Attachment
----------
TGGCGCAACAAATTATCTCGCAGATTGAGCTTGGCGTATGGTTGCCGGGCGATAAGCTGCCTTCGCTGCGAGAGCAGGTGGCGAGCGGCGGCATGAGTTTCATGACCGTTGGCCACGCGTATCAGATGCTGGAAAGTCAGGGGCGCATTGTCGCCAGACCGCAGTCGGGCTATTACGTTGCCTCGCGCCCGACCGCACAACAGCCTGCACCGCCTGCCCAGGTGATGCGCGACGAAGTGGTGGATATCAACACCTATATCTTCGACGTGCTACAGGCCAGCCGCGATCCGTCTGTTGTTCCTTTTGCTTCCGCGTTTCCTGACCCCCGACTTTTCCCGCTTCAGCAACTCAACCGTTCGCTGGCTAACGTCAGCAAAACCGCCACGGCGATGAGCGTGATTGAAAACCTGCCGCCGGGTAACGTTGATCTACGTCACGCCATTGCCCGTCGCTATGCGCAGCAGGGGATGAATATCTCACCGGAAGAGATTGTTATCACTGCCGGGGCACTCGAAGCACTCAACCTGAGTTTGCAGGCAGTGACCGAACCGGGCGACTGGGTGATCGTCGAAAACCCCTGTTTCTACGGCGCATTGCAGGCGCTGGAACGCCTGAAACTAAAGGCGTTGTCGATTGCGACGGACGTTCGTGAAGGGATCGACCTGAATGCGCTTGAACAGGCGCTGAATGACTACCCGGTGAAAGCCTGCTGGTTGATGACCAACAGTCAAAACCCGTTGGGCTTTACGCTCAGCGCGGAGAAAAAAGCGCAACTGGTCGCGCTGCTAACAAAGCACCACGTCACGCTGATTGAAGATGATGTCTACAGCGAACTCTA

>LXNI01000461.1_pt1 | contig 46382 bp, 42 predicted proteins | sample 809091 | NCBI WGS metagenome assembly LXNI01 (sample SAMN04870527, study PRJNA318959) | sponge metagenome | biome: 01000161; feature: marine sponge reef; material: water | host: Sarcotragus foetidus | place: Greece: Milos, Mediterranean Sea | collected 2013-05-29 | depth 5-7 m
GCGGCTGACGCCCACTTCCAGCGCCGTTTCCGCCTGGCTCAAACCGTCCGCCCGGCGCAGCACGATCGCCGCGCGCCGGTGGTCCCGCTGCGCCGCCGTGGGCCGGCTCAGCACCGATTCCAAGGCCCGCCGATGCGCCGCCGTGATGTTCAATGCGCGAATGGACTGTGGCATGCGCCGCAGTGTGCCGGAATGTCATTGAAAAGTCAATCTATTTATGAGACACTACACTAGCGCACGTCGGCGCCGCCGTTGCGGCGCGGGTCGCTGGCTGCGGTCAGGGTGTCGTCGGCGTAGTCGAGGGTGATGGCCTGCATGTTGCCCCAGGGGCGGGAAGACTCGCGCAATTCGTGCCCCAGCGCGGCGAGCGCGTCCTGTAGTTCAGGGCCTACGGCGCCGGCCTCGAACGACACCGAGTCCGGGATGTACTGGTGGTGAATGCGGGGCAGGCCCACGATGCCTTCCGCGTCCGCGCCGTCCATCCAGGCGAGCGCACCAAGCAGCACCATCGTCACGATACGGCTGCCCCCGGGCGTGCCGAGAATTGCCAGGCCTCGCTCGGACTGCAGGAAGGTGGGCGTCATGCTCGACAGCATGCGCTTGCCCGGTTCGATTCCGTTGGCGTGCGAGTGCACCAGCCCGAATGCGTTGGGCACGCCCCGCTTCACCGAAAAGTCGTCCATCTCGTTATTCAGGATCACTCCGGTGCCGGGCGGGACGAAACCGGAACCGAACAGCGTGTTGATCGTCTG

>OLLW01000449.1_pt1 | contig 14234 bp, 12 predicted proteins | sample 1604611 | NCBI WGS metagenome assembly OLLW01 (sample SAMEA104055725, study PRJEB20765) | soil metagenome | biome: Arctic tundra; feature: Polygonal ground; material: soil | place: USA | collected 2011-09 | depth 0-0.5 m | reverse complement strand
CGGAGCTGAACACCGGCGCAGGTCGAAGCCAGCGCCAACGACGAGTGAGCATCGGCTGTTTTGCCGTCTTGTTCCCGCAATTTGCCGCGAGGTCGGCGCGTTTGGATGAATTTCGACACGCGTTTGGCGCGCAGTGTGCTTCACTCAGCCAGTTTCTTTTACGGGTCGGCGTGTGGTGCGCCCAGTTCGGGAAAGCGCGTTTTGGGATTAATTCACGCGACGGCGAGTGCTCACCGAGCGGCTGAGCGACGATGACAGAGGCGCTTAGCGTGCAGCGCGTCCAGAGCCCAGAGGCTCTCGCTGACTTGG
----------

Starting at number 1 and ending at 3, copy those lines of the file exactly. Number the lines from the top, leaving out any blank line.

TGGCGCAACAAATTATCTCGCAGATTGAGCTTGGCGTATGGTTGCCGGGCGATAAGCTGCCTTCGCTGCGAGAGCAGGTGGCGAGCGGCGGCATGAGTTTCATGACCGTTGGCCACGCGTATCAGATGCTGGAAAGTCAGGGGCGCATTGTCGCCAGACCGCAGTCGGGCTATTACGTTGCCTCGCGCCCGACCGCACAACAGCCTGCACCGCCTGCCCAGGTGATGCGCGACGAAGTGGTGGATATCAACACCTATATCTTCGACGTGCTACAGGCCAGCCGCGATCCGTCTGTTGTTCCTTTTGCTTCCGCGTTTCCTGACCCCCGACTTTTCCCGCTTCAGCAACTCAACCGTTCGCTGGCTAACGTCAGCAAAACCGCCACGGCGATGAGCGTGATTGAAAACCTGCCGCCGGGTAACGTTGATCTACGTCACGCCATTGCCCGTCGCTATGCGCAGCAGGGGATGAATATCTCACCGGAAGAGATTGTTATCACTGCCGGGGCACTCGAAGCACTCAACCTGAGTTTGCAGGCAGTGACCGAACCGGGCGACTGGGTGATCGTCGAAAACCCCTGTTTCTACGGCGCATTGCAGGCGCTGGAACGCCTGAAACTAAAGGCGTTGTCGATTGCGACGGACGTTCGTGAAGGGATCGACCTGAATGCGCTTGAACAGGCGCTGAATGACTACCCGGTGAAAGCCTGCTGGTTGATGACCAACAGTCAAAACCCGTTGGGCTTTACGCTCAGCGCGGAGAAAAAAGCGCAACTGGTCGCGCTGCTAACAAAGCACCACGTCACGCTGATTGAAGATGATGTCTACAGCGAACTCTA

>LXNI01000461.1_pt1 | contig 46382 bp, 42 predicted proteins | sample 809091 | NCBI WGS metagenome assembly LXNI01 (sample SAMN04870527, study PRJNA318959) | sponge metagenome | biome: 01000161; feature: marine sponge reef; material: water | host: Sarcotragus foetidus | place: Greece: Milos, Mediterranean Sea | collected 2013-05-29 | depth 5-7 m
GCGGCTGACGCCCACTTCCAGCGCCGTTTCCGCCTGGCTCAAACCGTCCGCCCGGCGCAGCACGATCGCCGCGCGCCGGTGGTCCCGCTGCGCCGCCGTGGGCCGGCTCAGCACCGATTCCAAGGCCCGCCGATGCGCCGCCGTGATGTTCAATGCGCGAATGGACTGTGGCATGCGCCGCAGTGTGCCGGAATGTCATTGAAAAGTCAATCTATTTATGAGACACTACACTAGCGCACGTCGGCGCCGCCGTTGCGGCGCGGGTCGCTGGCTGCGGTCAGGGTGTCGTCGGCGTAGTCGAGGGTGATGGCCTGCATGTTGCCCCAGGGGCGGGAAGACTCGCGCAATTCGTGCCCCAGCGCGGCGAGCGCGTCCTGTAGTTCAGGGCCTACGGCGCCGGCCTCGAACGACACCGAGTCCGGGATGTACTGGTGGTGAATGCGGGGCAGGCCCACGATGCCTTCCGCGTCCGCGCCGTCCATCCAGGCGAGCGCACCAAGCAGCACCATCGTCACGATACGGCTGCCCCCGGGCGTGCCGAGAATTGCCAGGCCTCGCTCGGACTGCAGGAAGGTGGGCGTCATGCTCGACAGCATGCGCTTGCCCGGTTCGATTCCGTTGGCGTGCGAGTGCACCAGCCCGAATGCGTTGGGCACGCCCCGCTTCACCGAAAAGTCGTCCATCTCGTTATTCAGGATCACTCCGGTGCCGGGCGGGACGAAACCGGAACCGAACAGCGTGTTGATCGTCTG